Jimmy Wales continues to press ahead with his search engine plan. According to this article in Yahoo, "Wales said collaborative search technology could transform the power structure of the Internet".
His plan is to implement a collaborative search model working within Wikia, Inc. which, unlike Wikpiedia, is a commercial company. According to the Yahoo! article, the company is aiming to capture up to 5% of the overall search market. Wikia has received $4M in investments from angels, as well as a "very large investment" from Amazon.
This is all fine. The troubles I have with this plan are two fold:
- Building a search engine that handles a lot of search traffic takes mega bucks, not $4M
- User reviewed search engine results sounds cool, but is likely to run into the same problems that Wikipedia itself does. The most popular pages will get a lot of scrutiny, but everything around the edges will be subject to abuse.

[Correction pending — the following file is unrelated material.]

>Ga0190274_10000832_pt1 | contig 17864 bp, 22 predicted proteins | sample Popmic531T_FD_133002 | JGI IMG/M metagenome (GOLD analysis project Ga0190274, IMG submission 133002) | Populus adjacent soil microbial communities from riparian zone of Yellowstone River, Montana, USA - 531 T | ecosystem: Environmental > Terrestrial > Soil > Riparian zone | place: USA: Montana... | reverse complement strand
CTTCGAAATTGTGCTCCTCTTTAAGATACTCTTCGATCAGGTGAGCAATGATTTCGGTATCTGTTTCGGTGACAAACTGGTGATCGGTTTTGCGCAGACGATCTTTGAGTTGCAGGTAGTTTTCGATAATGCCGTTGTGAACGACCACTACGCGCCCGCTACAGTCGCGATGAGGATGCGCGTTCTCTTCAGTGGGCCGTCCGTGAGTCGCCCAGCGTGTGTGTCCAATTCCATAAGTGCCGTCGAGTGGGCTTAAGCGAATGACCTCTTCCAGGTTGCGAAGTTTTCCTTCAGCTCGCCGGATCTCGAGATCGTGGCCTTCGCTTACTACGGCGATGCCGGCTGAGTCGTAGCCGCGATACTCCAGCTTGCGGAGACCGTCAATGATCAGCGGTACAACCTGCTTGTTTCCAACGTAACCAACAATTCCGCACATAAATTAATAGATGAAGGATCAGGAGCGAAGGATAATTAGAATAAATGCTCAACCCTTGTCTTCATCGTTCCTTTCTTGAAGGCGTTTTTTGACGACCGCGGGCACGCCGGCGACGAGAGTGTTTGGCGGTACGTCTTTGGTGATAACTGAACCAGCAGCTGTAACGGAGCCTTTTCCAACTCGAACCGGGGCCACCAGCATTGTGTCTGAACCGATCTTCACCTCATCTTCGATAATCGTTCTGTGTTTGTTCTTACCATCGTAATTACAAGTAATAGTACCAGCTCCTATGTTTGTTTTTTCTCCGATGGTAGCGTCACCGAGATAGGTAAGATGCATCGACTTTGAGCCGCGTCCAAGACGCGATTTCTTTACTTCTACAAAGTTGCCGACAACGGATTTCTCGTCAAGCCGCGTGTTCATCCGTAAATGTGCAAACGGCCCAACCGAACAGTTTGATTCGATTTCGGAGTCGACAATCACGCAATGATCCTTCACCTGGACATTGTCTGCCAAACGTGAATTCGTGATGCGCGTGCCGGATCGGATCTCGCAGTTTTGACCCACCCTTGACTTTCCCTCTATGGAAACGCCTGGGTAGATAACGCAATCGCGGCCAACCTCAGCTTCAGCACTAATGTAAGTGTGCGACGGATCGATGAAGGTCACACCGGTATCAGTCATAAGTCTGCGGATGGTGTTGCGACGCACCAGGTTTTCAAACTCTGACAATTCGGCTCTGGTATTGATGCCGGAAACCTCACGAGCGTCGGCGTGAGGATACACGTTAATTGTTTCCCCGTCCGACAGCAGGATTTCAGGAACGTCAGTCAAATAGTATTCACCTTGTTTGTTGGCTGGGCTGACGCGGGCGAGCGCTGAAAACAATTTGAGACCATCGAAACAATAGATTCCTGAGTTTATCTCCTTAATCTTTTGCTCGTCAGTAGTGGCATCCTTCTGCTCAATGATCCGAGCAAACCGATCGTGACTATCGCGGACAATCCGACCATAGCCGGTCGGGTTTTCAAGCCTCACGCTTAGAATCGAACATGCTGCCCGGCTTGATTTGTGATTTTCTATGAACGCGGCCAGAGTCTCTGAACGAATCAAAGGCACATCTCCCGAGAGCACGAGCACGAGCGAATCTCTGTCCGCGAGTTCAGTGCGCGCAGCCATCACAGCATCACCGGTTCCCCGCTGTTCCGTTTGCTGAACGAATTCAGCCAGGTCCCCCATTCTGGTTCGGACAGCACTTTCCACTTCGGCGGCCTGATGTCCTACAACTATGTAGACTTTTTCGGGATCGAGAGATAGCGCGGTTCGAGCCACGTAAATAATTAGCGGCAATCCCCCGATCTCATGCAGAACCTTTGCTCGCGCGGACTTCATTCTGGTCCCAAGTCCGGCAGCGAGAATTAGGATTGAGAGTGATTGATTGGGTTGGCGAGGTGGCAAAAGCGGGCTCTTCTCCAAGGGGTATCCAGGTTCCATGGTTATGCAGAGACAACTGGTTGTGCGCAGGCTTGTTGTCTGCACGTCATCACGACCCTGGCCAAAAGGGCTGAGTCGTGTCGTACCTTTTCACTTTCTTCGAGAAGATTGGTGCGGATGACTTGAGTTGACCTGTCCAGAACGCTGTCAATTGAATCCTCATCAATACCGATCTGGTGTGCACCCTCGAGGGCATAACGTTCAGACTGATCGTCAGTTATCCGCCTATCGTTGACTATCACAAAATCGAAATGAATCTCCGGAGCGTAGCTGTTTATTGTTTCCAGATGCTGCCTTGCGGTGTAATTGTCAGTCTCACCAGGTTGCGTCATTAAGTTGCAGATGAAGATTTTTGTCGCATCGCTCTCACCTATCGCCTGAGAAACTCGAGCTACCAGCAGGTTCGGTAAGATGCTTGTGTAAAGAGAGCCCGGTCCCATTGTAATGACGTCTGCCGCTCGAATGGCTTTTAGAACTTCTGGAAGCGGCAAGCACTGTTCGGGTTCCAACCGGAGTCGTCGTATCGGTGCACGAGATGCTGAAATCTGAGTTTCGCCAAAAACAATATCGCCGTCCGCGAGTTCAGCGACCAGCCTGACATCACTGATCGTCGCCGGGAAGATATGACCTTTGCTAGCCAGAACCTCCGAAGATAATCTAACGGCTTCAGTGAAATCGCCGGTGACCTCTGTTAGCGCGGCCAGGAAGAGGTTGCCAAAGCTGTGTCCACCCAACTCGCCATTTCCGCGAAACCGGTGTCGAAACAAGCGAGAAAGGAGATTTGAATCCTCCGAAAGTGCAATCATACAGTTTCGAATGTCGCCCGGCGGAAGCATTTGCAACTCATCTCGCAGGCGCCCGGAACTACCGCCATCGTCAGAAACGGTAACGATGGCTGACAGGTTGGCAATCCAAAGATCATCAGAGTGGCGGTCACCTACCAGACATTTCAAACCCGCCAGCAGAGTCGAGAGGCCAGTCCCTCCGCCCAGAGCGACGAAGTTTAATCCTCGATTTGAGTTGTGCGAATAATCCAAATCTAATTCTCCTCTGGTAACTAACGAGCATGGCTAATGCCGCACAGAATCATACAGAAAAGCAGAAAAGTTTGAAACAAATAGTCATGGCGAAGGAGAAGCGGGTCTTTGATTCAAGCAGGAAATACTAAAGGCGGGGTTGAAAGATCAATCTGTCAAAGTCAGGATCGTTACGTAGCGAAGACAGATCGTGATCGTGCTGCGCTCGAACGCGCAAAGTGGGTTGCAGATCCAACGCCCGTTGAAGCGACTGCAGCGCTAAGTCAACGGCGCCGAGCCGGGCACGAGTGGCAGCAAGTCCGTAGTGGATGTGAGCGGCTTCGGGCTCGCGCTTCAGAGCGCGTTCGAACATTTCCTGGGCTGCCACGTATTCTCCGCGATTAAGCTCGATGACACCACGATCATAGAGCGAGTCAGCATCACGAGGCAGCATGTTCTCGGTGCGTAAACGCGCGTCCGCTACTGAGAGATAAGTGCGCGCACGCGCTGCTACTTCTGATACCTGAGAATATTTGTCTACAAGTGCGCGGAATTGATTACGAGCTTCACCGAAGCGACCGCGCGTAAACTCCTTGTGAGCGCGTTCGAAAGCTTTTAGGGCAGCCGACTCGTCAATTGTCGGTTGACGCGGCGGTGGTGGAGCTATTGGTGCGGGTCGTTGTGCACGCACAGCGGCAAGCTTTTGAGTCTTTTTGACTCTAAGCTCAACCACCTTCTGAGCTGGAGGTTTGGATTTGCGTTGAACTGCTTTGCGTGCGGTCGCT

What I like about it, however, is that the most popular pages will get a lot of scrutiny. In link based algorithms, very competitive terms still frequently show sites with relatively little added value competing for revenue dollars. A human review process will make that a lot more difficult.
Still, all in all, I think that setting up a good process for the collaborative definition of search engine results will be very, very challenging. I also think that the best search engine results would come from a combination of linking algorithms, measuring human interaction with the web pages of each site, and manual human editing by a person who is receiving a salary from the search engine (so their motives are crystal clear).
Meet Your Favorite Search Engine Watch Contributors
Many of SEW's leading expert contributors will be at ClickZ Live, the new online and digital marketing event kicking off in New York (March 31-April 3). Hear from the likes of: Thom Craver, Josh Braaten, Lisa Barone, Simon Heseltine, Josh McCoy, Lisa Raehsler, Greg Jarboe, Dan Cristo, Joseph Kerschbaum, John Gagnon, Eric Enge and more!